Dependency Injection in Spring


Dependency Injection (DI): is a way to let the framework or the container work out the complexities of service instantiation, initialization and sequencing and supplies the service references to the clients as required. In spring IOC container has the responsibility of doing DI.

 

Consider a simple example:

 

public interface Vehicle {

                 void displayData();

}

 

A FourWheeler class implements Vehicle interface.

 

public class FourWheeler implements Vehicle {

 

      private String name;

      private int purchaseValue;

      private int noOfTyres;

      public FourWheeler(){}                          // default constructor                   

public FourWheeler(String name, int purchaseValue, int noOfTyres) {

            super();

            this.name = name;

            this.purchaseValue = purchaseValue;

            this.noOfTyres = noOfTyres;

      }

      public void displayData() {

            System.out.println(” Name of vehicle is “+ name);

            System.out.println(“Purchase Value is “ +purchaseValue);

            System.out.println(“Tyres the vehicle has “ +noOfTyres);

      }

      public String getName() {

            return name;

      }

      public void setName(String name) {

            this.name = name;

      }

      public int getPurchaseValue() {

            return purchaseValue;

      }

      public void setPurchaseValue(int purchaseValue) {

            this.purchaseValue = purchaseValue;

      }

      public int getNoOfTyres() {

            return noOfTyres;

      }

      public void setNoOfTyres(int noOfTyres) {

            this.noOfTyres = noOfTyres;

      }

}

 

The different ways in which the class can be instantiated using DI in spring.xml:

 

1) Setter based injection: The values of the properties of the class are set with the help of setter. Each class needs to declare the setter of the properties and their values are set from the spring configuration file.

 

 <?xml version=“1.0″ encoding=“UTF-8″?>

<!DOCTYPE beans PUBLIC “-//SPRING//DTD BEAN//EN” http://www.springframework.org/dtd/spring-beans.dtd&#8221;>

<beans>      

       <bean id=“fourWheeler” class=“com.src.FourWheeler”> 

            <property name=“noOfTyres”> <value>4</value>

            </property>

           

<property name=“name” value=“Honda”/>                                  

<property name=“purchaseValue” value=“900000″/>  

      </bean>

</beans>

 

In above example the setter methods are created for noOfTyres, name, purchaseValue in FourWheeler  class and the values are set using <property> <value> tag in xml file.

Note that for each property the value is set using a different syntax. All syntaxes are valid and

can be used depending on the programmer liking. In this declaration the default constructor of class is called.

 

2)  Constructor Based injection: In this case the values are set using constructor of the java class. The call to constructor is made from the xml file using <constructor-arg>.  For the above mentioned java class constructor injection will be:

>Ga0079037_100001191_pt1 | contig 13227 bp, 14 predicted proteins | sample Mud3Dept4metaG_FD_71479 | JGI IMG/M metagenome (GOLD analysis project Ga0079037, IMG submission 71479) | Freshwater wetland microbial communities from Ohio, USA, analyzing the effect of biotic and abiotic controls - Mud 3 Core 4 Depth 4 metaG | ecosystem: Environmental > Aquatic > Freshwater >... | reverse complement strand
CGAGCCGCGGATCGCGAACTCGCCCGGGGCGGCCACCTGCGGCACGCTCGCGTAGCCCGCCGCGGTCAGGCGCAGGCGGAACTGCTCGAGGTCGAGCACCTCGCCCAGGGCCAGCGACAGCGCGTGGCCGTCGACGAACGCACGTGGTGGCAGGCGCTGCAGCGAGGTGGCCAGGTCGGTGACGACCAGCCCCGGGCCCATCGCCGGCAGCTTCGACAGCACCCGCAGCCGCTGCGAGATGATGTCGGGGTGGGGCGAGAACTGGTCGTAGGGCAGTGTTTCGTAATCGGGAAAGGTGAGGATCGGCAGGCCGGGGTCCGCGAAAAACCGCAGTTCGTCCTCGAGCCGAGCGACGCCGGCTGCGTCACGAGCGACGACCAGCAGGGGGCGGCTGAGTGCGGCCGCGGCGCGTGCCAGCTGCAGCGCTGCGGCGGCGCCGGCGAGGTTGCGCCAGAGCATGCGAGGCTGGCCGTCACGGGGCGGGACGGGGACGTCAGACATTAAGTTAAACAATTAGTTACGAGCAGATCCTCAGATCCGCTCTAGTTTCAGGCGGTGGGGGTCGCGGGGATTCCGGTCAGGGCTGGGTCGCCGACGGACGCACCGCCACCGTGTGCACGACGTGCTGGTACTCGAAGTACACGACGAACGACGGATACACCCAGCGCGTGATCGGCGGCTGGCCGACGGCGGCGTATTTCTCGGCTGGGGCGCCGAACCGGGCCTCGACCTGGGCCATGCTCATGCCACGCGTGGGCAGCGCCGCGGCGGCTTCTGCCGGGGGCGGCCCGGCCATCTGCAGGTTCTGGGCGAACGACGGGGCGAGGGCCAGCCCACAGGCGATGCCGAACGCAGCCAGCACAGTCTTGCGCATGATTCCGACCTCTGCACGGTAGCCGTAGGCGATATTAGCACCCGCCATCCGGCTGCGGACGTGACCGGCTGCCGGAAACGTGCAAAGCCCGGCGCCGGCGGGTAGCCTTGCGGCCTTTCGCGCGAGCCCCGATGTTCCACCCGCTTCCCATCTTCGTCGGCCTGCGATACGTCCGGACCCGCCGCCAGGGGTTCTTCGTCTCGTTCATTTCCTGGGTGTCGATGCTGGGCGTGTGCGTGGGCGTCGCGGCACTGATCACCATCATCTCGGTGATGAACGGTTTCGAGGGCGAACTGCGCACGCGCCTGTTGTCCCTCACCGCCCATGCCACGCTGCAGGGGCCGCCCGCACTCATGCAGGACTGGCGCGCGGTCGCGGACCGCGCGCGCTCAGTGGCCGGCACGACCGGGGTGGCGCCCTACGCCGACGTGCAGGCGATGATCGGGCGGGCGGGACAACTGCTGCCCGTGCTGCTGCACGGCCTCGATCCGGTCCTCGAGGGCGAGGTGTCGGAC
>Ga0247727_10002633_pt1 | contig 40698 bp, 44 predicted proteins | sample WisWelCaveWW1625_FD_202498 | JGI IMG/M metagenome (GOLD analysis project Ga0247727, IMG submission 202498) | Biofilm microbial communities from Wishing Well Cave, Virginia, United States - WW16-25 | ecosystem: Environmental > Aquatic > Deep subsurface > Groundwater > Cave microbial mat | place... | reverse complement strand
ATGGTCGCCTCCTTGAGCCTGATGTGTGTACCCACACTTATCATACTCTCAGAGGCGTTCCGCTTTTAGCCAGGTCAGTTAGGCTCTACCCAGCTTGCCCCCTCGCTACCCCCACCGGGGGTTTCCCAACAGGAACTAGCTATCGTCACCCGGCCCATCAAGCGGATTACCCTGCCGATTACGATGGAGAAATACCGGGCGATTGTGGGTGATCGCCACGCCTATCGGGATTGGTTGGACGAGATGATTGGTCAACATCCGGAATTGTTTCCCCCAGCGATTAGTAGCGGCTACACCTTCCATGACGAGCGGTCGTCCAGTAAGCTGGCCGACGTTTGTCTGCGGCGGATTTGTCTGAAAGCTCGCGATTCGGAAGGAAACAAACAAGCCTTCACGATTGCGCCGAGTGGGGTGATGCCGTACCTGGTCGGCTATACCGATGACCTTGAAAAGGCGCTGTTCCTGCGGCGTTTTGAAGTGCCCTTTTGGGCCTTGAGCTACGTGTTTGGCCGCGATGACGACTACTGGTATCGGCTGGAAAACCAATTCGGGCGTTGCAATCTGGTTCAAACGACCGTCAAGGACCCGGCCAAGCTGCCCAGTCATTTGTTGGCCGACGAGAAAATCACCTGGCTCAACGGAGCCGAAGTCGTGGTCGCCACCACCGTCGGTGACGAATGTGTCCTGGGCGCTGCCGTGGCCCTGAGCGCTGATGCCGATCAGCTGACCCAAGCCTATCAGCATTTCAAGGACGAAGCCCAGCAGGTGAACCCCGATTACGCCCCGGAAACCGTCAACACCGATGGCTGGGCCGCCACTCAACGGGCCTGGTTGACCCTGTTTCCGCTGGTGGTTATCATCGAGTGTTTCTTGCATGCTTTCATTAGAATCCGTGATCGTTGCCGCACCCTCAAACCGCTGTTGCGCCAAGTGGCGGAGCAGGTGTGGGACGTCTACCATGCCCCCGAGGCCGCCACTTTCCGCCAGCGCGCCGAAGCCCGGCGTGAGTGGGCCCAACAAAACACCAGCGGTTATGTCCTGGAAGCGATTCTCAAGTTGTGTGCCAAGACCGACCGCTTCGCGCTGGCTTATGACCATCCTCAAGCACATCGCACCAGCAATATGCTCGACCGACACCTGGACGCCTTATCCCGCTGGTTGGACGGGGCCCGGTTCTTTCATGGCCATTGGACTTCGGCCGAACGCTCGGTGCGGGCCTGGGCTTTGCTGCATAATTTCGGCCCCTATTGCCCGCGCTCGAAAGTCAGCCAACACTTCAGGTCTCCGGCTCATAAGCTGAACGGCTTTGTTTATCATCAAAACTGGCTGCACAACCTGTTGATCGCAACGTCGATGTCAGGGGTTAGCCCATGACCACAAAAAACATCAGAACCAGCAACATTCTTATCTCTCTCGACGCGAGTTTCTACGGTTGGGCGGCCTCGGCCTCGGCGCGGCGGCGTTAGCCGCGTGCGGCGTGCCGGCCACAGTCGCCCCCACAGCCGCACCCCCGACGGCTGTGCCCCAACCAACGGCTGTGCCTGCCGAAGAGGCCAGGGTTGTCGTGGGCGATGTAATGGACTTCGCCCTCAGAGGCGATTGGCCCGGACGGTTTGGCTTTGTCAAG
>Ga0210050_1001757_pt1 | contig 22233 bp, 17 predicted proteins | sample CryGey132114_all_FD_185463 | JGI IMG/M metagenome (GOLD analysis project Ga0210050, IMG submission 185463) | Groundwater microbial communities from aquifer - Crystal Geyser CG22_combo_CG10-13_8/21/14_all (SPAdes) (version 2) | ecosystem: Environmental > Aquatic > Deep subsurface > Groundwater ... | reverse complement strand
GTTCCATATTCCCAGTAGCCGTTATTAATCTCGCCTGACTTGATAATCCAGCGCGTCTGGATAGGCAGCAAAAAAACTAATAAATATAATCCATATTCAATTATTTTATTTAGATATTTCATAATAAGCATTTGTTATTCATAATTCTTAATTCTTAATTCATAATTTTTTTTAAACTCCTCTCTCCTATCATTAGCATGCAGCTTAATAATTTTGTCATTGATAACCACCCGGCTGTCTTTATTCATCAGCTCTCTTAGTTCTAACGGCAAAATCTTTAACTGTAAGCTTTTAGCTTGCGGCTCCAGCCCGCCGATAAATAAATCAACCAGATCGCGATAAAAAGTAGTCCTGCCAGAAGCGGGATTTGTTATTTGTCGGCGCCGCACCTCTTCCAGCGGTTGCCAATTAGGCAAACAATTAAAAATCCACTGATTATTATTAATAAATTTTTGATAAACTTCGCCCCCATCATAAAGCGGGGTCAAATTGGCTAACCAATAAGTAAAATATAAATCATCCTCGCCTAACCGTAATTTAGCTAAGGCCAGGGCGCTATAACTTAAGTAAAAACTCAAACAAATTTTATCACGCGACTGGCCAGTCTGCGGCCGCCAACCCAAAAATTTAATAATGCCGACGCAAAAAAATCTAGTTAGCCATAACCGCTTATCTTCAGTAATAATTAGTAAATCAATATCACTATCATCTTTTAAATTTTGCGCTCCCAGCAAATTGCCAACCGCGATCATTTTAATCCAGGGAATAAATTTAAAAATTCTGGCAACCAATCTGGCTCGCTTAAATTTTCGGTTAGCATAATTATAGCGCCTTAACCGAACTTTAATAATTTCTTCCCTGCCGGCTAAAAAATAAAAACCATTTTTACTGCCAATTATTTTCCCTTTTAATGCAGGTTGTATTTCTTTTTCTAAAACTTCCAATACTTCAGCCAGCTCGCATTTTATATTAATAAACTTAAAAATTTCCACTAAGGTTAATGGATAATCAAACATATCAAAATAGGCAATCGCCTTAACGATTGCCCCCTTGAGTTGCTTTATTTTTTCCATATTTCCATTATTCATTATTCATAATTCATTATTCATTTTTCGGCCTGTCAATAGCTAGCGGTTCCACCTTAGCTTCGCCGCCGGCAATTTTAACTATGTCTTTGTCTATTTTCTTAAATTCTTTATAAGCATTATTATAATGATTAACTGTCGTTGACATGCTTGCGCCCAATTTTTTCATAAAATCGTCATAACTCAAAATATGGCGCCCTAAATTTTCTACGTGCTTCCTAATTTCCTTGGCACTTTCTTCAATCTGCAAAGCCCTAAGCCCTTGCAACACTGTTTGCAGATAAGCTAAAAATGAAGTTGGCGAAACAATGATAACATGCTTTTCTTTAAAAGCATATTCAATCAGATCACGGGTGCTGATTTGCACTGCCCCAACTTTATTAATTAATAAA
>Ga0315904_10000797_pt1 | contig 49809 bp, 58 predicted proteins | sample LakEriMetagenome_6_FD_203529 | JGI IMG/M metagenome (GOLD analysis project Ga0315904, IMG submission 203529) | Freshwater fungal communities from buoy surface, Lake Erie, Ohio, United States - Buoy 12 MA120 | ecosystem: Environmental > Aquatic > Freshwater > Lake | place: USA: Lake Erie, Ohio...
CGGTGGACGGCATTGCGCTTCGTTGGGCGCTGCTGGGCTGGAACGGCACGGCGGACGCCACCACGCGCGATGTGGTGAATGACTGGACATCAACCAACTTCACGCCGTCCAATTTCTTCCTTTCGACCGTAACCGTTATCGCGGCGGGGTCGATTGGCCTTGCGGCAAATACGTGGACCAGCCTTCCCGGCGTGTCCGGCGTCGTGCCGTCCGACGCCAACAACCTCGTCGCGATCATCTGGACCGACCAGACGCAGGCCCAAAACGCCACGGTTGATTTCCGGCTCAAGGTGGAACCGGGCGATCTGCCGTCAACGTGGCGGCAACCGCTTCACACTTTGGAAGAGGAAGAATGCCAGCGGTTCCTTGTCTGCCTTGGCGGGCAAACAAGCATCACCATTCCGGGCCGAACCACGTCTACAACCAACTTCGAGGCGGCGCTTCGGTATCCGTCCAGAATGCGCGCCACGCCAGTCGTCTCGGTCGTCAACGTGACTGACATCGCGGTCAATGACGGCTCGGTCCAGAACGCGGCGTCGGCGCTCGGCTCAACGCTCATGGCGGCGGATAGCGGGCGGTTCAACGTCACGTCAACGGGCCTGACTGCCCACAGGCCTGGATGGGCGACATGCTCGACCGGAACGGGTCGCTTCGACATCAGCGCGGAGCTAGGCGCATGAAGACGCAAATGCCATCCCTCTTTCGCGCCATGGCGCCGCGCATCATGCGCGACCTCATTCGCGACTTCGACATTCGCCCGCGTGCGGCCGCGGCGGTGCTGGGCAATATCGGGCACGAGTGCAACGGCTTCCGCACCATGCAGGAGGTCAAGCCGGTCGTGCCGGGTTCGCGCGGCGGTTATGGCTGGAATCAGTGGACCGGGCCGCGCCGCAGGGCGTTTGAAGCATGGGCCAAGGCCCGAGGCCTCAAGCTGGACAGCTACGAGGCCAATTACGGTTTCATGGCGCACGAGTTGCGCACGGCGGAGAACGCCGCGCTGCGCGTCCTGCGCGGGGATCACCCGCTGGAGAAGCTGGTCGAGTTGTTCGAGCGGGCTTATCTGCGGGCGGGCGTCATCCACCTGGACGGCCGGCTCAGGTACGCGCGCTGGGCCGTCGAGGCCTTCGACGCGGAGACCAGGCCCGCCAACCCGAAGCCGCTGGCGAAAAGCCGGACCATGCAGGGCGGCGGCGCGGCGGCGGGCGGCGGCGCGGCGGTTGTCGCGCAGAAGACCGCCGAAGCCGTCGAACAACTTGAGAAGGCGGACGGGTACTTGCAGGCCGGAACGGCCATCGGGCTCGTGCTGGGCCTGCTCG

<?xml version=“1.0″ encoding=“UTF-8″?>

<!DOCTYPE beans PUBLIC “-//SPRING//DTD BEAN//EN” http://www.springframework.org/dtd/spring-beans.dtd&#8221;>

<beans >      

     

      <bean id=“fourWheeler” class=“com.src.FourWheeler”> 

                        <constructor-arg> index=“0″ value=“Honda”/>

                        <constructor-arg type=“Integer”>

                              <value>900000</value>

                  </constructor-arg>

      </bean>    

</beans>

 

 

In the above example the values to the bean is passed using <constructor-arg>. The sequence in which the parameters are passed should match with the constructor available in the class.

 

3) Static factory method: In the less common case where the container invokes a static, factory method on a class to create the bean, the class property specifies the actual class containing the static factory method that is to be invoked to create the object (the type of the object returned from the invocation of the static factory method may be the same class or another class entirely.

 

Consider the following method present in FourWheeler class:

public static TwoWheeler createInstance(){

            return new TwoWheeler();

      }

 

Note that the method has to be static. And following line of code in xml:

 

<bean id=“twoWheeler” class=“com.src.FourWheeler” factory-method=“createInstance”/>

 

After execution of the above line twoWheleler bean will represent the TwoWheeler object which is created by calling the function from FourWheeler Class. The attribute factory-method tells which method to call present in the class mentioned. This scenario could possibly use in cases where Factory pattern is required.

 

4) Instance Factory method: In this case instead of having a static method a non-static method is present to create the object.

 

Consider the following method present in FourWheeler class:

public TwoWheeler createInstance(){

            return new TwoWheeler();

      }

 

Note that the method need not be static. And following line of code in xml:

 

<bean id=“parentfourWheeler” class=“com.src.FourWheeler”/>

 

<bean id=“fourWheeler” factory-bean = “parentFourWheeler” factory-method=“createInstance” />

 

Here the twoWheeler object is created from a non-static method of class FourWheeler.

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One thought on “Dependency Injection in Spring

  1. Pingback: Introduction to Spring Part II - Bean, BeanFactory, ApplicationContext, IOC, Dependecy Injection « Java stories.

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